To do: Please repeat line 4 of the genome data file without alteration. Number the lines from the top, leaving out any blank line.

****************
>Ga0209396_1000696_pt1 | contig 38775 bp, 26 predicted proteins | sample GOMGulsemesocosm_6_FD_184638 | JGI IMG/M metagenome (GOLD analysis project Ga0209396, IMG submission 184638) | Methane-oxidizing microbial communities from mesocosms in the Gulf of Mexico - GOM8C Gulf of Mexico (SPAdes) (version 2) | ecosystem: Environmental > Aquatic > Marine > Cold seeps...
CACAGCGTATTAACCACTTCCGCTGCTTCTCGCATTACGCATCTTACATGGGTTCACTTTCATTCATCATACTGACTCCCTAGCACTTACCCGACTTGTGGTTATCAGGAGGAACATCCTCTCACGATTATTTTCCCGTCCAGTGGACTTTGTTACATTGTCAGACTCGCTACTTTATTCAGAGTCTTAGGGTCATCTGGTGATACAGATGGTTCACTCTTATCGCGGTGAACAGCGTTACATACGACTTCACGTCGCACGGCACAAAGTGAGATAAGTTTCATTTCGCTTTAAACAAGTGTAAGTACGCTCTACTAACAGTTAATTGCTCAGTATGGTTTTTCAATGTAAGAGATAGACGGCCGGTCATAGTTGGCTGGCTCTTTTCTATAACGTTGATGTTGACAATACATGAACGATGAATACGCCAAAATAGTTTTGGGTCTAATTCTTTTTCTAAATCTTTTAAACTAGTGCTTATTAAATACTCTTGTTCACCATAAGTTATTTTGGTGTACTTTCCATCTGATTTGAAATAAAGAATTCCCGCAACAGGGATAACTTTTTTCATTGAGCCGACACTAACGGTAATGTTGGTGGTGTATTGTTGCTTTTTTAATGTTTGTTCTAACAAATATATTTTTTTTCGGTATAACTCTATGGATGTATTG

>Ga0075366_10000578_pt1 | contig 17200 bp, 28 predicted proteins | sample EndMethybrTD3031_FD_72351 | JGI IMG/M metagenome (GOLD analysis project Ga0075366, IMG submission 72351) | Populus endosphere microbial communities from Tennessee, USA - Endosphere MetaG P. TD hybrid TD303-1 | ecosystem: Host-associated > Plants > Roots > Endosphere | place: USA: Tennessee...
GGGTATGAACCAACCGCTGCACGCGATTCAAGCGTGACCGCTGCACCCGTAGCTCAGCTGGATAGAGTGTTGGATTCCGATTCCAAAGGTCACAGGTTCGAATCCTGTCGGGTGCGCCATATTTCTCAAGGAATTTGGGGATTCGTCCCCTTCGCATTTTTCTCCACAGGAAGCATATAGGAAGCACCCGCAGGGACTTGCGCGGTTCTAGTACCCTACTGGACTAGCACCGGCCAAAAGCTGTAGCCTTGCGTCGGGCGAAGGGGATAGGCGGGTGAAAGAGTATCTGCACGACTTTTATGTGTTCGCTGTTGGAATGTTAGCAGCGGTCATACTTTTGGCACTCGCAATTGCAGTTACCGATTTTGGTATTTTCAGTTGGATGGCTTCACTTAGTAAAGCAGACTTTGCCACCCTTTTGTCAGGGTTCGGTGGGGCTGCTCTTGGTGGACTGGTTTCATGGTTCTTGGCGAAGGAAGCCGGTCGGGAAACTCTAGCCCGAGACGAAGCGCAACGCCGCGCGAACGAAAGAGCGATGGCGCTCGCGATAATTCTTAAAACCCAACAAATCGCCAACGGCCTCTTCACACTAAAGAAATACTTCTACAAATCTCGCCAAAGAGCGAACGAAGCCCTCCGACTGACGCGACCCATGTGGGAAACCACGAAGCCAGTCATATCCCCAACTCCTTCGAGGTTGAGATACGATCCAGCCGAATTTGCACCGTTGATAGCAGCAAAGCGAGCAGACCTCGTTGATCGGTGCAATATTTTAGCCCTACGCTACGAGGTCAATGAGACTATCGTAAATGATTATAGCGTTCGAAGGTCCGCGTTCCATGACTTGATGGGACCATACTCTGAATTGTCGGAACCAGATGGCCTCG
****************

GGGTATGAACCAACCGCTGCACGCGATTCAAGCGTGACCGCTGCACCCGTAGCTCAGCTGGATAGAGTGTTGGATTCCGATTCCAAAGGTCACAGGTTCGAATCCTGTCGGGTGCGCCATATTTCTCAAGGAATTTGGGGATTCGTCCCCTTCGCATTTTTCTCCACAGGAAGCATATAGGAAGCACCCGCAGGGACTTGCGCGGTTCTAGTACCCTACTGGACTAGCACCGGCCAAAAGCTGTAGCCTTGCGTCGGGCGAAGGGGATAGGCGGGTGAAAGAGTATCTGCACGACTTTTATGTGTTCGCTGTTGGAATGTTAGCAGCGGTCATACTTTTGGCACTCGCAATTGCAGTTACCGATTTTGGTATTTTCAGTTGGATGGCTTCACTTAGTAAAGCAGACTTTGCCACCCTTTTGTCAGGGTTCGGTGGGGCTGCTCTTGGTGGACTGGTTTCATGGTTCTTGGCGAAGGAAGCCGGTCGGGAAACTCTAGCCCGAGACGAAGCGCAACGCCGCGCGAACGAAAGAGCGATGGCGCTCGCGATAATTCTTAAAACCCAACAAATCGCCAACGGCCTCTTCACACTAAAGAAATACTTCTACAAATCTCGCCAAAGAGCGAACGAAGCCCTCCGACTGACGCGACCCATGTGGGAAACCACGAAGCCAGTCATATCCCCAACTCCTTCGAGGTTGAGATACGATCCAGCCGAATTTGCACCGTTGATAGCAGCAAAGCGAGCAGACCTCGTTGATCGGTGCAATATTTTAGCCCTACGCTACGAGGTCAATGAGACTATCGTAAATGATTATAGCGTTCGAAGGTCCGCGTTCCATGACTTGATGGGACCATACTCTGAATTGTCGGAACCAGATGGCCTCG